by John Calvin (compiled by John H. Kromminga)
Doth not behave itself unseemly, seeketh not her own, is not easily provoked, thinketh no evil; —I Corinthians 13: 5
Here, then, we must rest, that our life will then be governed according to the will of God, and the prescriptions of his law, when it is in all respects most beneficial to our brethren. But we do not find in the whole law one syllable that lays down any rule for a man respecting those things which he should practise or omit for his carnal convenience.
And surely, since men are born in such a state that they are entirely governed by an immoderate self-love—a passion which, however great their departure from the truth, they always retain—there was no need of a law which would inflame that love, already of itself too violent. Whence it plainly appears that the observance of the commandments consists not in the love of ourselves, but in the love of God and of our neighbor; that his is the best and most holy life who lives as little as possible to himself; and that no man leads a worse or more iniquitous life than he who lives exclusively to himself, and makes his own interest the sole object of his thoughts and pursuits.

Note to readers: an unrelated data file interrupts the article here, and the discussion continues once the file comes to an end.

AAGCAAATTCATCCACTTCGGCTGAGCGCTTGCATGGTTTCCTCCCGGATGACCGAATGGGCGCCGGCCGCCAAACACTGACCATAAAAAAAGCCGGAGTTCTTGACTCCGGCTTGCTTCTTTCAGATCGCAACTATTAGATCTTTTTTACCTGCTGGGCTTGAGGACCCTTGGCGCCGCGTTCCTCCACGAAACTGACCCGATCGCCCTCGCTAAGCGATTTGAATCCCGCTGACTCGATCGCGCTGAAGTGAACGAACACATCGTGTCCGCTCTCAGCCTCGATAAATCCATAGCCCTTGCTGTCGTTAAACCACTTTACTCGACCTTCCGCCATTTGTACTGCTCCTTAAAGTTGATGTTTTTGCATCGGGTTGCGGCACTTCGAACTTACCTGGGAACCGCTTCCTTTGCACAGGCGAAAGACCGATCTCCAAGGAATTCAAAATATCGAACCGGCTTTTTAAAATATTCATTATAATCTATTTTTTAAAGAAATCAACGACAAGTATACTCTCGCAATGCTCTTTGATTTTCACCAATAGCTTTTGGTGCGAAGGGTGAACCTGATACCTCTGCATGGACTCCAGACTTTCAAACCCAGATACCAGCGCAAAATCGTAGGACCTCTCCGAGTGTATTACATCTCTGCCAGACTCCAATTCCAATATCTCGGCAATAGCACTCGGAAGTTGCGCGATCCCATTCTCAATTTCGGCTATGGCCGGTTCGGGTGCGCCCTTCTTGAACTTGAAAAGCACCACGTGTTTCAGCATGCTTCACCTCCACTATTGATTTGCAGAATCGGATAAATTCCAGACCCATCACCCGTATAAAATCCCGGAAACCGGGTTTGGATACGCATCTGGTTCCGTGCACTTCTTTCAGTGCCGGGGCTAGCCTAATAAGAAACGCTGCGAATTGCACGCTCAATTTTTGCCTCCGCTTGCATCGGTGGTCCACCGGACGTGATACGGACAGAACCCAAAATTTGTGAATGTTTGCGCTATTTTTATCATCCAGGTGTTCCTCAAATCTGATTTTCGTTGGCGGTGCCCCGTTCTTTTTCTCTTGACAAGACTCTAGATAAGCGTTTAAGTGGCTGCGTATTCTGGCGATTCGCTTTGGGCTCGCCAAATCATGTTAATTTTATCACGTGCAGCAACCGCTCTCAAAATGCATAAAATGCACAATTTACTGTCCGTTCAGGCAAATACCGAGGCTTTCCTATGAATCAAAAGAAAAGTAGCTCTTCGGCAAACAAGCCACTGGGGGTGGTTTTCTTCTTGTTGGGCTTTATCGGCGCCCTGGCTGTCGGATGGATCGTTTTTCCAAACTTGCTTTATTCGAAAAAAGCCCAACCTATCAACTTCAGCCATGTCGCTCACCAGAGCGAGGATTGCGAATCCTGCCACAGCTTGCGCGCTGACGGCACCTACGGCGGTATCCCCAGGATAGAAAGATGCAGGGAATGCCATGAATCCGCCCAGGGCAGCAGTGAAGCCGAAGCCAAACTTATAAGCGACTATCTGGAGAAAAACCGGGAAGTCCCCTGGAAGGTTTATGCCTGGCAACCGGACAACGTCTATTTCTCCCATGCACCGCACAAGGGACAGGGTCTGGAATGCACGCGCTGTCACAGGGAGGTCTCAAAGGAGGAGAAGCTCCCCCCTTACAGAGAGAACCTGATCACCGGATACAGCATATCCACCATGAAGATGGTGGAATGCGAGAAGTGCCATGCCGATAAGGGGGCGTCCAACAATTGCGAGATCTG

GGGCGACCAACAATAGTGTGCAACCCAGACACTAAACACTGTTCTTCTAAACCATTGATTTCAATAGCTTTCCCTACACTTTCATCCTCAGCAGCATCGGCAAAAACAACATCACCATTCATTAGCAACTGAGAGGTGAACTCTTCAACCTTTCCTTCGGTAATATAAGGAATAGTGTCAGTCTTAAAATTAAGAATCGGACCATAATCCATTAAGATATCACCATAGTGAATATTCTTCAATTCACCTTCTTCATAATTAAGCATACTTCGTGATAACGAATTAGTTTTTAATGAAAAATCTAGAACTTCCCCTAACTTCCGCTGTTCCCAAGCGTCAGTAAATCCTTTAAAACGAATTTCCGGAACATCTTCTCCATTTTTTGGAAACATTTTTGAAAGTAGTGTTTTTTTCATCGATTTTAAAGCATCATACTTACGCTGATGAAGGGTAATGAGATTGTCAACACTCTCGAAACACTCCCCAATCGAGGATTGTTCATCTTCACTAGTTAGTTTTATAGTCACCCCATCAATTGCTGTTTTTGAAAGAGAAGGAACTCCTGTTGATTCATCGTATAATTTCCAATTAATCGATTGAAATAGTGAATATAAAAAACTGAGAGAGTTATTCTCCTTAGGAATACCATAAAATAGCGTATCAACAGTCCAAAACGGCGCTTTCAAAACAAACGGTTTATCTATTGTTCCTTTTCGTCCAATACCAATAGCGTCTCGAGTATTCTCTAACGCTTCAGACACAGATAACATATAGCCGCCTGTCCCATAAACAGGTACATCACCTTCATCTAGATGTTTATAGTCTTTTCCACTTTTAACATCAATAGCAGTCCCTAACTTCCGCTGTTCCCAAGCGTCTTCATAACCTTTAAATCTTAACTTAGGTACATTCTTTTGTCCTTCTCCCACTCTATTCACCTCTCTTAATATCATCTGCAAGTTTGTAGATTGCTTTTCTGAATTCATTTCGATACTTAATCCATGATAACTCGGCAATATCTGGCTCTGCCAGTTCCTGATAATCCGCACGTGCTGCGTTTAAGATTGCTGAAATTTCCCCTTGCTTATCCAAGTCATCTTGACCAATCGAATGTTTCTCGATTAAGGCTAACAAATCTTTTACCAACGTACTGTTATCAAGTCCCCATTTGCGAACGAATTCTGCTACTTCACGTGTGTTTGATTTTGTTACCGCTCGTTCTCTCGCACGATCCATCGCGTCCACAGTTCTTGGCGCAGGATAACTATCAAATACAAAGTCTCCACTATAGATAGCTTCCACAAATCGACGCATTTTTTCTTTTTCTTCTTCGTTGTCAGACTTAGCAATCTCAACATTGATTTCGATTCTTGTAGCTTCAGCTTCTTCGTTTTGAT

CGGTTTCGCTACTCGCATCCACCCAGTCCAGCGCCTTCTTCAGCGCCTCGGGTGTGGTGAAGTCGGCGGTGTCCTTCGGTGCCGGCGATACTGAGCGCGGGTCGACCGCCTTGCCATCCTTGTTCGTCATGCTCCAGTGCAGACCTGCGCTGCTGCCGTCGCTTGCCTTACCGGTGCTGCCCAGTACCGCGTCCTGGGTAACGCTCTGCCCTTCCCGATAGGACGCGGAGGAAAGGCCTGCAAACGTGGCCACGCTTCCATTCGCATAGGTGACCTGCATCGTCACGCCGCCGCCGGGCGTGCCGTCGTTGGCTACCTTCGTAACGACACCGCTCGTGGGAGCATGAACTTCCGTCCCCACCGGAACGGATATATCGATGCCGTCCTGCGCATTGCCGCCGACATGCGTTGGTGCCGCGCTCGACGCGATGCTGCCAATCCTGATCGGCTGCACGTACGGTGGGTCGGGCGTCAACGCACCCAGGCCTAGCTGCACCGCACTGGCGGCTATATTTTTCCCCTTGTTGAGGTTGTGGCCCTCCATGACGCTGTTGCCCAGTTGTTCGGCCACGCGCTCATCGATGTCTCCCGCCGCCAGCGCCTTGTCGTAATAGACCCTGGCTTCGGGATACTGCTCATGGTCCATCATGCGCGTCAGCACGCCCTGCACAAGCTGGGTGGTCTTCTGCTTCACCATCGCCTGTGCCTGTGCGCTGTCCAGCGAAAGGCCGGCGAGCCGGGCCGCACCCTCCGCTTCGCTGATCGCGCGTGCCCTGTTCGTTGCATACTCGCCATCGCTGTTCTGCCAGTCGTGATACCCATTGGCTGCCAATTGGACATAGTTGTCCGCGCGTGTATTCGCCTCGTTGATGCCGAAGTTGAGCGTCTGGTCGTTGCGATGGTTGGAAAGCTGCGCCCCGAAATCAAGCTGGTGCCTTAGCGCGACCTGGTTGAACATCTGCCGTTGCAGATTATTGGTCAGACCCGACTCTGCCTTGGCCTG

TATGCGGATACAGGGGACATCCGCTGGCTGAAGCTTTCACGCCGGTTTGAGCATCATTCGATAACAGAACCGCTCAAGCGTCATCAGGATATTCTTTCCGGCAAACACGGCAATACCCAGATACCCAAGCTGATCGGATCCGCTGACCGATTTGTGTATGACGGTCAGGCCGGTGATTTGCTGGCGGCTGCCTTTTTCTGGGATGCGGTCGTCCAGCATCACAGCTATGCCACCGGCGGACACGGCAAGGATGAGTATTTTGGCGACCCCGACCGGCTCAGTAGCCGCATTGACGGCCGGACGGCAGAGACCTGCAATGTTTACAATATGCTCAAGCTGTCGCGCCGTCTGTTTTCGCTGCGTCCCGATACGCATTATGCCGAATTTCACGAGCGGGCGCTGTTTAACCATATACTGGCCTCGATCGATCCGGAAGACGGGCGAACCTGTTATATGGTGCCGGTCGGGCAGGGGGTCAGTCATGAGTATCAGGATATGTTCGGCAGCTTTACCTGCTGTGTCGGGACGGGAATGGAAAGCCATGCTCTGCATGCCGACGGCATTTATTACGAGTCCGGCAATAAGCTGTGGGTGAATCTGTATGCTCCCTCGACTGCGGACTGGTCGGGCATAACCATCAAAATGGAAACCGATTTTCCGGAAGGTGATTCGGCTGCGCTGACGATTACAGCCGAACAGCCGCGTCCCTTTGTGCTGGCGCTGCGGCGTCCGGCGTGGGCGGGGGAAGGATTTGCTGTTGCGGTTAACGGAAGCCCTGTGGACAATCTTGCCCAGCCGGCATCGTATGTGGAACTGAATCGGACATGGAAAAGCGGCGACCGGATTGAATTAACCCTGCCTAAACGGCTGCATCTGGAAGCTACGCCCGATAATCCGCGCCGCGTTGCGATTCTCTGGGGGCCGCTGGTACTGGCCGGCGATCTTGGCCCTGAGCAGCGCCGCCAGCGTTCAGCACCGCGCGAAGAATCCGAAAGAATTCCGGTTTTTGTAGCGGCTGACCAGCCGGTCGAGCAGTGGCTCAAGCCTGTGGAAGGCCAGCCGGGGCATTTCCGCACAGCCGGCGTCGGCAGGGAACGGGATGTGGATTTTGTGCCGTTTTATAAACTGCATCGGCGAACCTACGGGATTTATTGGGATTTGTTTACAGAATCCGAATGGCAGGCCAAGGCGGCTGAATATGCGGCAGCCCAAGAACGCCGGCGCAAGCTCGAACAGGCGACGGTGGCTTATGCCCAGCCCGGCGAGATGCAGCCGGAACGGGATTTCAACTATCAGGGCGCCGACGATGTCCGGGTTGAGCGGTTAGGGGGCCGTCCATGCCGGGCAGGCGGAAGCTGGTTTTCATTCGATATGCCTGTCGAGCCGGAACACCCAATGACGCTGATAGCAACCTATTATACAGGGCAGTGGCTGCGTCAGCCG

Moreover the Lord, in order to give us the best expression of the strength of that love which we ought to exercise towards our neighbors, has regulated it by the standard of our self-love, because there was no stronger or more vehement affection. —Institutes, II, viii, liv
John Calvin was the premier theologian of the Reformation, but also a pious and godly Christian pastor who endeavored throughout his life to point men and women to Christ. We are grateful to Reformation Heritage Books for permission to use John Calvin's Thine Is My Heart as our daily devotional for 2013 on the OPC Web site. You can currently obtain a printed copy of that book from Reformation Heritage Books.
Dr. Joel Beeke, who is editorial director of Reformation Heritage Books, has this to say:
"Calvin shows us the piety of a Reformed theologian who speaks from the heart. Having tasted the goodness and grace of God in Jesus Christ, he pursued piety by seeking to know and do God’s will every day. He communed with Christ, practicing repentance, self-denial, and cross-bearing. Moreover, his theology worked itself out in heart-felt, Christ-honoring piety. The selections of this devotional bear this out, and hopefully will be used by God to direct pious hearts in our own day."
These devotional readings from John Calvin were compiled by John H. Kromminga. Be sure to read his "Introduction" to John Calvin's Thine Is My Heart.